As at the compiler doesn't know the type of the assigned object and hence can't resolve the signature of the method call on the declared reference type during compilation and therefore report an error.


One of our visitors, Martin raised this point in response to the article - Differences between Interfaces & Abstract Classes >> Thanks Martin for raising such an important point. Keep contributing!


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8 comments:

Don said...

Why wasn't this made more explict by having an interface named Interface which defines the methods currently defined for Object.

Object implements Interface, and every interface implicitly extends Interface in much the same way as every class implicitly extends Object?

Problem solved, no?

S. Gregory said...

I'm confused. Why would an interface need to extend Object? I think there must be confusion about what is an object vs what is a type.

Let's take the Runnable interface.

public interface Runnable{

public void run();

}

We know we can't create an instance of it right? We can't go Runnable r = new Runnable();?

Of course we can go.

Runnable r = new Runnable(){

public void run(){
System.out.println("hi");
}

};

This is merely shorthand for:

Runnable r = new Object() implements Runnable{

public void run(){
System.out.println("hi");
}
}

So while the Runnable type doesn't inherit from Object, any instances of Runnable will.

Geek said...

Don: Good point! The designers of Java might have thought of not having this approach probably because it'll add an extra indirection for accessing those Object class methods in all the classes in Java - irrespective of whether they implement any interface or not because in that case every class will automatically implement that super interface via Object class ... right? These days JVMs are quite faster and you may not notice the performance difference in a direct method call OR a method call via interface indirection... but in the initial days the difference would have been significant. And why to follow an approach which incurs any extra load when you have another approach. Making the task of compilers easier and straightforward would probably have been among the least important priorities for them, I guess (particularly in comparison to Performance).

S. Gregory: If you have an interface type declaration in your code and if you try to invoke any Object class method (public instance) on that interface type then also the code compiles and runs successfully. Did you get the point?

If you take your own example and add a line of code 'System.out.println(r.toString());' then also it'll compile and run. And as you know we can call only the methods declared in the interface (or inherited from superinterfaces) on an interface type reference variable...right? How is this code running then? Runnable interface (no superinterface for this interface) doesn't have any method called 'toString()'. The same holds true for all other public instance methods of the Object class.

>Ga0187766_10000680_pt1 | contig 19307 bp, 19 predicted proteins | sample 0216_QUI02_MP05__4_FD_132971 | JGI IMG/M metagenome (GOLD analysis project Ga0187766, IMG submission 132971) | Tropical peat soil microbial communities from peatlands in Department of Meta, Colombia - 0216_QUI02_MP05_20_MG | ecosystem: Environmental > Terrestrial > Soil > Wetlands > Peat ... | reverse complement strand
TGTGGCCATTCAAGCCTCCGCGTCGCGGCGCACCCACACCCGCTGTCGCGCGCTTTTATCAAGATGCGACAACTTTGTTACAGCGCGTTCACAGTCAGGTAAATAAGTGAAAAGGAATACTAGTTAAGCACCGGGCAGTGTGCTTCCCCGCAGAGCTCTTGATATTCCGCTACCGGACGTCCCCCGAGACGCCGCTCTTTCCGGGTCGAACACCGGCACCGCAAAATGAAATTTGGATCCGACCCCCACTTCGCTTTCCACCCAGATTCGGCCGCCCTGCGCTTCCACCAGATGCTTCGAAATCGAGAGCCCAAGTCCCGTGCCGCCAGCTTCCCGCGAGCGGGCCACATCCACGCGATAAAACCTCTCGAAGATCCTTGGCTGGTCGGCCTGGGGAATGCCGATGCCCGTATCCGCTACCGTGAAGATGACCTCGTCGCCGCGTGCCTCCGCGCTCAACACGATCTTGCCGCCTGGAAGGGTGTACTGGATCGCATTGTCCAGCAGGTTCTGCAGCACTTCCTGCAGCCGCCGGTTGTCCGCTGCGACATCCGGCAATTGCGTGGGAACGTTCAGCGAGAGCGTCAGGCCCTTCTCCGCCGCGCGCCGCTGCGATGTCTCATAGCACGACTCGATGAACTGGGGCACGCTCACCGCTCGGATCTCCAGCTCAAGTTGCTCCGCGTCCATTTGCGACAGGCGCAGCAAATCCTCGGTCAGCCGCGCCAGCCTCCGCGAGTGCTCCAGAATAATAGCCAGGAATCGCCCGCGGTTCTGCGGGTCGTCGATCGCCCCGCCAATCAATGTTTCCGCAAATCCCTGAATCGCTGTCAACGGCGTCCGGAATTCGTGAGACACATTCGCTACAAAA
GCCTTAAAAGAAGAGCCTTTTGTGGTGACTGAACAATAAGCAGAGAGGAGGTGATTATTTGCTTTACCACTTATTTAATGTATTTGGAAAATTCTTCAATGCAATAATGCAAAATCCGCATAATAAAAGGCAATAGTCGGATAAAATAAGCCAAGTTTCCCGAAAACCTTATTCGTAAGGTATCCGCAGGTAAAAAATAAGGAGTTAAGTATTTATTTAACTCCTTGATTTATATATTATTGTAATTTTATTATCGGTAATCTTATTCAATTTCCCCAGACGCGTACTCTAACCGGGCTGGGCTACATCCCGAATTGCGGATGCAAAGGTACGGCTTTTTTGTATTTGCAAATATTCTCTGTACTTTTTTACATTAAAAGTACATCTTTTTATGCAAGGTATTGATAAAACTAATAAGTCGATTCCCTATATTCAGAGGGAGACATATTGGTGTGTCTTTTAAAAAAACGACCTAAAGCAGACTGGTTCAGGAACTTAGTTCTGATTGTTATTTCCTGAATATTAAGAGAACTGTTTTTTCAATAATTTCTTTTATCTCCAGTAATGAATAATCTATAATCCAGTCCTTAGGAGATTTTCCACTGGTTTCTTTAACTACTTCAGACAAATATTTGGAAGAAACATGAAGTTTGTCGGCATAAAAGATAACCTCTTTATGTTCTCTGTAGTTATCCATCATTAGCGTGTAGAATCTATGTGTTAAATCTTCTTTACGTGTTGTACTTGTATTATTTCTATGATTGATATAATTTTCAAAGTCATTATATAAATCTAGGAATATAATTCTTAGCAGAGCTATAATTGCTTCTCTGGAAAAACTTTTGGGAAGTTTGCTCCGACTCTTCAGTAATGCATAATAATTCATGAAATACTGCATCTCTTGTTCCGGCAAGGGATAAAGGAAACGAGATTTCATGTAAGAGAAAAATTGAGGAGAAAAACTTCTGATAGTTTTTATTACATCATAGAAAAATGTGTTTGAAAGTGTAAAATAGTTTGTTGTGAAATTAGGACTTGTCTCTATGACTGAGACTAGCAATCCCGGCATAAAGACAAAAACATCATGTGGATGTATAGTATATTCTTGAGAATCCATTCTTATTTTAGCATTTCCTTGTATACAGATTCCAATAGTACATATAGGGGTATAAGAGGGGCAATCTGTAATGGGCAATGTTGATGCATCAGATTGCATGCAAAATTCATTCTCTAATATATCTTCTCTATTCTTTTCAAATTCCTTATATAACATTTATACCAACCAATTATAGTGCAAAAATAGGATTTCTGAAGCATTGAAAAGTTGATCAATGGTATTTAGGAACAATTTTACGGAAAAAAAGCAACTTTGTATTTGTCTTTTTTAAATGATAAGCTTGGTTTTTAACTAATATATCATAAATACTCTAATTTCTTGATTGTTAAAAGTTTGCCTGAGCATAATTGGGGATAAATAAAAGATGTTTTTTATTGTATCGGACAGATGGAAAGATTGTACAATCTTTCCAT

The compiler needs to know the signature of those methods before you can successfully call them on an interface type reference variable. How will the Java compiler know?

That's what I've tried to explain in the above article. You may like to visit the article 'Difference between Interfaces and Abstract Classes' to read Martin's comments to understand how the discussion started.

Hope the reply helps. PLease let me know in case I need to further clarify anything OR if you differ anywhere. Keep visiting/posting!

S. Gregory said...

What's more interesting to think about is this situation:

Runnable r = ...;

Object o = r;

Even if runnable implicitly has a definition of all of the methods of Object, that alone doesn't make r assignable to Object. Java doesn't support duck typing.

The key thing to think about though is that r is actually an object (or null but that's not interesting in this case). All objects explicitly or implicitly extend from Object at some point. So even without the implicit definitions of Object methods in an interface we can prove that r has all of the properties of Object.

Geek said...

S. Gregory: Thanks for your active participation. I believe the discussion will help all of us to refine our concepts. Please find below my take on the various pieces of your last comment (pieces italicized) and let me know in case you differ anywhere.

Runnable r = ...;

'r' is not an object... it's only a reference of type Runnable which can be assigned to a reference of an object of a class which implements Runnable interface. You yourself talked about object and type in your first comment.

Object o = r;

Even if runnable implicitly has a definition of all of the methods of Object, that alone doesn't make r assignable to Object. Java doesn't support duck typing.